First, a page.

Shows & Panels
- The 2014 Big Picture on Cyber Security
- AFCEA Answers
- Ask the CIO
- Building the Hybrid Cloud
- Connected Government: How to Build and Procure Network Services for the Future
- Continuing Diagnostics and Mitigation: Discussion of Progress and Next Steps
- Federal Executive Forum
- Federal Tech Talk
- The Intersection: Where Technology Meets Transformation
- Maximizing ROI Through Data Center Consolidation
- Moving to the Cloud. What's the best approach for me
- Navigating Tough Choices in Government Cloud Computing
- The New Generation of Database
- Satellite Communications: Acquiring SATCOM in Tight Times
- Targeting Advanced Threats: Proven Methods from Detection through Remediation
- Transformative Technology: Desktop Virtualization in Government
- The Truth About IT Opex and Software Defined Networking
- Value of Health IT
Shows & Panels
Congressional Food Fight: Scraps For Feds
Tuesday - 9/27/2011, 2:01am EDT
If partisan differences force an extended governmentwide shutdown tens of thousands of federal workers could lose their homes, cars and be forced to apply for unemployment benefits and seek an estimated $16.5 million in emergency loans from a feds-help-feds charity.
Although everybody should have an emergency cash-fund set aside, the sad fact is that many people find it very helpful-to-essential that they get a regular paycheck. This is a point that is either lost on, or ignored by Congress which is rapidly becoming a millionaire's club with the best vacation package on earth.
Earlier this summer, 4,000 Federal Aviation Administration employees (and more than 65,000 private contractors) were furloughed for up to two-weeks. Unlike past furloughs the Congress has not authorized back pay for the no-fault furloughs that happened when Congress went on vacation without approving spending authority for FAA. The stage is now being set for a governmentwide shutdown because of a dispute between Senate Democrats and House Republicans over emergency funding for the Federal Emergency Management Administration. FEMA has been hard pressed this year because of a massive onslaught of tornadoes, a record-breaking drought in the southwest, earthquakes, tornadoes and massive flooding.
(If you are concerned that Congress is working itself to death, you can relax. The House and Senate have taken time outs in January, February, March, April, May, June, July, August, September and plan to take about 12 days off next month. Then comes December when the target adjournment date at least for the House is December 8th.)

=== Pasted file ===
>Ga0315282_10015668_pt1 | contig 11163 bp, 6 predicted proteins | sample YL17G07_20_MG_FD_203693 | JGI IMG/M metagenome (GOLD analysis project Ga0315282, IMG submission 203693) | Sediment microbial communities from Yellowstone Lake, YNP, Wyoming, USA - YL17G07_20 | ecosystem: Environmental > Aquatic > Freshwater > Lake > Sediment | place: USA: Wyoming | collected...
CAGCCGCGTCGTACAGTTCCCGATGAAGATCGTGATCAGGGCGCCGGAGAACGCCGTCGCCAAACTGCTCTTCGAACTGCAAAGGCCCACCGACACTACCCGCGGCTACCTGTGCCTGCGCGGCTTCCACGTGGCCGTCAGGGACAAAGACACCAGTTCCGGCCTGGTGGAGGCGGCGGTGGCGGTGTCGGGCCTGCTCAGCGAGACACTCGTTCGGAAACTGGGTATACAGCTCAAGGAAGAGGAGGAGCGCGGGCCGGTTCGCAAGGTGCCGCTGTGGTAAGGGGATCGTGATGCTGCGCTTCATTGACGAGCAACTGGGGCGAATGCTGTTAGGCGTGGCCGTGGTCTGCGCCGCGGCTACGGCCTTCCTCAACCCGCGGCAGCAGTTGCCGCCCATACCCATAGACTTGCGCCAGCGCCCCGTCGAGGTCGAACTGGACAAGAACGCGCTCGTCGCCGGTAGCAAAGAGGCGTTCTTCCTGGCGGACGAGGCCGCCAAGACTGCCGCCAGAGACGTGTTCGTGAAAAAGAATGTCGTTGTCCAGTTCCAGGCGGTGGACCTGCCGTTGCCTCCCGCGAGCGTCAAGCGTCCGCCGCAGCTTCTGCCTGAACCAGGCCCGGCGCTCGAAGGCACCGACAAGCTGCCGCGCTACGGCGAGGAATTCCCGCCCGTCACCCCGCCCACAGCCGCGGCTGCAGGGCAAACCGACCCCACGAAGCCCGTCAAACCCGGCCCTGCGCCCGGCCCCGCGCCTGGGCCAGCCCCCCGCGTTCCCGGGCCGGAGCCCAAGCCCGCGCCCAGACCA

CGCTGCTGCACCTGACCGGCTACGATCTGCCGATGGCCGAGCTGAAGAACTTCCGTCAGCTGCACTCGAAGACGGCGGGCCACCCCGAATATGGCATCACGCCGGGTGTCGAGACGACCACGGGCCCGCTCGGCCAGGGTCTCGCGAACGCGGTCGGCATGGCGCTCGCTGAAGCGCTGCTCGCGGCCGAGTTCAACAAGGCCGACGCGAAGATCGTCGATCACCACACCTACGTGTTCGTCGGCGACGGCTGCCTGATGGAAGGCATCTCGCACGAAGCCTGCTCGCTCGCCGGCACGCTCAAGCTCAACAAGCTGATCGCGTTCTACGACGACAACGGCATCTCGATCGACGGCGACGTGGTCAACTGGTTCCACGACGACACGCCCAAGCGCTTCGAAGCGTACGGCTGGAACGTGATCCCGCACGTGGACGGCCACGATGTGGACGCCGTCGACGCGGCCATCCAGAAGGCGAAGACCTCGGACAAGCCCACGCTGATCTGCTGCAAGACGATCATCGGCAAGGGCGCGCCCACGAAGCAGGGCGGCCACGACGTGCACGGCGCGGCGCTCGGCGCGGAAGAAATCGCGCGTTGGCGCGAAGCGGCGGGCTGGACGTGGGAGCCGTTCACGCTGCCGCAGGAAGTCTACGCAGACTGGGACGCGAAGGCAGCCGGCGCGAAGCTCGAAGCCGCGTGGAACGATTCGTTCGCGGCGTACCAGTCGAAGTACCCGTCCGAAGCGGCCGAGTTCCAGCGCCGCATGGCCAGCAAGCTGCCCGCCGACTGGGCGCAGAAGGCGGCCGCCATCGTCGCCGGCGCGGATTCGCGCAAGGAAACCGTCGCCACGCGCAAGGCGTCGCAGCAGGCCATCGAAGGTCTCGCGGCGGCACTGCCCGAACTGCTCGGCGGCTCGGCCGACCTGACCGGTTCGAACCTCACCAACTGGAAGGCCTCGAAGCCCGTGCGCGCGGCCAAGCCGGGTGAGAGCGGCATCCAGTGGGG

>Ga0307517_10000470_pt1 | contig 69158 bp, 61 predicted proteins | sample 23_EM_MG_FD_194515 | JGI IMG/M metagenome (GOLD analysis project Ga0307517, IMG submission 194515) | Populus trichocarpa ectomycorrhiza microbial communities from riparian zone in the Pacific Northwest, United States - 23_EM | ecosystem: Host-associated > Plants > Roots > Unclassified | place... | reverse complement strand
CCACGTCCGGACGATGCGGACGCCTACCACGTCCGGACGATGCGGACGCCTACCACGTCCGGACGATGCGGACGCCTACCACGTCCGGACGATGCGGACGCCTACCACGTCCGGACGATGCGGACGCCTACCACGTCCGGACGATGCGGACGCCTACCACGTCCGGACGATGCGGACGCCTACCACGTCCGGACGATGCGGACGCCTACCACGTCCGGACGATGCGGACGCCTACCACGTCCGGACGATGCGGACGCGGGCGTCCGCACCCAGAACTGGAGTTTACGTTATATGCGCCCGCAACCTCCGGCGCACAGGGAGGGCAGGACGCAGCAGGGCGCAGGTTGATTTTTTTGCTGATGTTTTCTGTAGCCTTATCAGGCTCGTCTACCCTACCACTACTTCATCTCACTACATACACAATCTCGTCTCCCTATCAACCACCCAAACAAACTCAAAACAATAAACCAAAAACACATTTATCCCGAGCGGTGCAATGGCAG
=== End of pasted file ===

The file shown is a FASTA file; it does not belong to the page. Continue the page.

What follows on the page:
During the two-week FAA furlough, 54 employees received $44,000 assistance from the Federal Employees Education and Assistance fund. Others went on and received unemployment benefits from their states. Although that is a small number by Washington standards, FEEA brass say that a furlough of 1.5 million feds would translate into at least 20,000 of them seeking upwards of $16.5 million in financial help from the group.
FEEA is funded by contributions from federal and postal workers and corporate sponsors. Employees who get loans or grant must provide proof that they need it for bills, rent, mortgage payments. It is not a payday loan program, or a give-away.
FEEA Executive Director Steve Bauer said that even without the FAA furloughs there have been "a record 84 federally declared natural disasters, ten of which have been billion dollar disasters...as a result our emergency assistance program for feds has been providing cash assistance ....at a record-breaking pace stretching our resources to the limit."
Here's a comment from an FAA employee. "Just a quick note to reinforce the impact of the potential furlough we feds face again after 9/30: I was among 4000+ FAA employees furloughed in early August for 2 weeks. We never did get back pay for this "vacation" we didn't want. (I was actually in the hospital for one week of this period.) If feds are furloughed again, it will have a very real impact on the FAA employees who have already suffered. " Been There, Done That
Update: For more on the Senate-House food fight, click here.
For Help: More more on what FEEA is doing, click here.
By Jack Moore
USPS — then known as the Post Office Department — introduced ZIP Codes in 1963 to make mail delivery more efficient. However, Slate reports the code "was initially met with resistance," because it was released around the same time as telephone area codes and people didn't want to be bothered to memorize more than one number. The Post Office's big solution? Mr. Zip, a friendly cartoon character who "enliven(ed) the dreary string of numbers" and reminded letter writers to include the ZIP code.
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